Published: Wed, November 16, 2016
IT | By Jonathon Greene

Twitter adds new options to curb abuse, harassment

Twitter adds new options to curb abuse, harassment

Numerous signature elements of Twitter-anonymity and rapid-fire comment threads-are the very things that make it so prone to abuse and harassment.

Furthermore, it has adopted its policies to better define the unacceptable discrimination which can be flagged up by users. On enforcement, the company said it recently retrained all of our support teams, including special sessions on cultural and historical contextualization of hateful conduct, and implemented an ongoing refresher program.

As the company admits in a blog post titled "Progress on addressing online abuse", they've "had some challenges keeping up with and curbing abusive conduct" due to the fact that Twitter happens in real time - and likely due to the sheer volume of abuse reports they get. The latter has been sorely needed, as users often complain of the lack of action from Twitter when they report harassing accounts. "Instead we commit to rapidly improving Twitter based on everything we observe and learn", said the company's post. Now, users can mute keywords as well as specific conversations.

Twitter CEO Jack Dorsey defined the changes as "meaningful updates" during its quarterly earnings report last month. Twitter's move comes after an election cycle that saw, among other incidents, a prominent anti-Semitic movement on the network - it has been repeatedly criticized for not moving quickly enough to combat harassment on its site.

From the racist and sexist abuse hurled at "Ghostbusters" actress Leslie Jones to the vile messages sent to Jamie Bulger's mother blaming her for her son's death, there are countless examples of the social network being used to spread hate. Now, with rumblings that users feeling unsafe on the platform has torpedoed potential sales, Twitter is finally dropping the hammer. And two big companies reportedly backed away from buying Twitter, which has been struggling to attract new users, because of its shoddy record on handling abuse. The company has been adding new features for years, yet the problem persists. Blocking informs the person being blocked, while muting does not, so mute can help reduce the likelihood an abusive person will simply create a new Twitter account and continue directing comments at a target.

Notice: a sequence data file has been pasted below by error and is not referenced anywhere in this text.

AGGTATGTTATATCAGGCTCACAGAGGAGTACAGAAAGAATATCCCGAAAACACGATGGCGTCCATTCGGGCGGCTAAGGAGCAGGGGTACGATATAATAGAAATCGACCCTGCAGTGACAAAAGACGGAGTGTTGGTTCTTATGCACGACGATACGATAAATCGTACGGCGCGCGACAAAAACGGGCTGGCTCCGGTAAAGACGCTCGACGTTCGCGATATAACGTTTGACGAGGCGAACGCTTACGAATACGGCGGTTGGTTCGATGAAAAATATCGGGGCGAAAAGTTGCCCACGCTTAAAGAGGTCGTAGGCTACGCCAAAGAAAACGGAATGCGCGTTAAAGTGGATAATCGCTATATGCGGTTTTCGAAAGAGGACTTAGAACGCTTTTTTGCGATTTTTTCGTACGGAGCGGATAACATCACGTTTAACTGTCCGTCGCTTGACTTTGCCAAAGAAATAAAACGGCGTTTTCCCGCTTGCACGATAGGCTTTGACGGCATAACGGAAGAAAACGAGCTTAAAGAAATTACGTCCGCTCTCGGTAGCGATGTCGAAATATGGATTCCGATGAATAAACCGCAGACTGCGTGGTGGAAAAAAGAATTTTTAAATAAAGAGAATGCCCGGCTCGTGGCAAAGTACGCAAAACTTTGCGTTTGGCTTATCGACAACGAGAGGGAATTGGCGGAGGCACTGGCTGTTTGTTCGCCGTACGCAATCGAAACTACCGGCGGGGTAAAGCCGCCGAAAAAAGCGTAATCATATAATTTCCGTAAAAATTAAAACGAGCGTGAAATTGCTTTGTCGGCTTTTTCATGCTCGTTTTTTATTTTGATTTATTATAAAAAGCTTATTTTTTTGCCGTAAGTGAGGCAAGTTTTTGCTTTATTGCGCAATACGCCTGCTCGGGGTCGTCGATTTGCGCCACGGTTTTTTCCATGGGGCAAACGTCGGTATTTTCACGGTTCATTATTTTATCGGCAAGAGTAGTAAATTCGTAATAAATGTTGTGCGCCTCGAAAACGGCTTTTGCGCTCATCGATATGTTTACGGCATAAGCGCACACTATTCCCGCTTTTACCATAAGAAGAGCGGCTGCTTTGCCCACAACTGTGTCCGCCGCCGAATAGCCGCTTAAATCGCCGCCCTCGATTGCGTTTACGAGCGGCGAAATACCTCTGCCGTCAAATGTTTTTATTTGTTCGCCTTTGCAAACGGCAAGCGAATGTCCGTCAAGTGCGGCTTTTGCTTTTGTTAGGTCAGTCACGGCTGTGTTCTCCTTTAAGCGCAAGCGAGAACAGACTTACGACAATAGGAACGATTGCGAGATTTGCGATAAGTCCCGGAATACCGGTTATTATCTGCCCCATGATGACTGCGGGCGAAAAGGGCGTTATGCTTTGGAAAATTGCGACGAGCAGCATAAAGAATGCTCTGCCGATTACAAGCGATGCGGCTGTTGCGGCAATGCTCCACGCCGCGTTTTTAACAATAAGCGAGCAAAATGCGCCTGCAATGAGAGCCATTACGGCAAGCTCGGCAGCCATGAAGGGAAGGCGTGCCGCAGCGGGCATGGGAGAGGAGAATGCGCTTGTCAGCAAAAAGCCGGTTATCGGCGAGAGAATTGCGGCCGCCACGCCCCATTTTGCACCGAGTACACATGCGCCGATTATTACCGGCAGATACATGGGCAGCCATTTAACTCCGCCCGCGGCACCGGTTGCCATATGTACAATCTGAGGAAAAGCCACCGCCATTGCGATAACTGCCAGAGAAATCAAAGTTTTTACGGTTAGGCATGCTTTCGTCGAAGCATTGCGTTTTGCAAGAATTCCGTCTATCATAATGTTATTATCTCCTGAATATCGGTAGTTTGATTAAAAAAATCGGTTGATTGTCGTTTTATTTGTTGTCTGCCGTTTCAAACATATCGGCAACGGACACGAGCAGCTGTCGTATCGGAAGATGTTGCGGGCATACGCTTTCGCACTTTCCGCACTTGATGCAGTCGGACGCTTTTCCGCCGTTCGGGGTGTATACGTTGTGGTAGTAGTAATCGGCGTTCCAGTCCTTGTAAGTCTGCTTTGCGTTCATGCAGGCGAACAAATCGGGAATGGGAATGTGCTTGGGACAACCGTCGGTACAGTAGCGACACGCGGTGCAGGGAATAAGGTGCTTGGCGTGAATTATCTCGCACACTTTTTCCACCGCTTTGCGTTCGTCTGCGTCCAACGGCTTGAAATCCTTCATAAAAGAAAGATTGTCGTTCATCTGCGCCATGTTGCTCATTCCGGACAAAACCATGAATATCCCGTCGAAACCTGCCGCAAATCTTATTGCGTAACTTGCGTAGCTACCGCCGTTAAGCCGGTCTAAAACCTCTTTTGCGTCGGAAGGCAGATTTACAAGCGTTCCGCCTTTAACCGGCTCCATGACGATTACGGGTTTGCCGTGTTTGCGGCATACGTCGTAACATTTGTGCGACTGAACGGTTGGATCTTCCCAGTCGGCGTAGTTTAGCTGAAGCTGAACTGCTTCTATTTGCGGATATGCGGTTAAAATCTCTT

Referencing Breitbart senior editor Milo Yiannopoulos, who is permanently suspended from Twitter, Bloomberg expressed support for the increase in free speech curtailing tools, while Twitter's head of Trust and Safety, Del Harvey, claimed that there is still more work to do. Muting lets you opt to ignore hateful tweets, which is the exact opposite of taking action.

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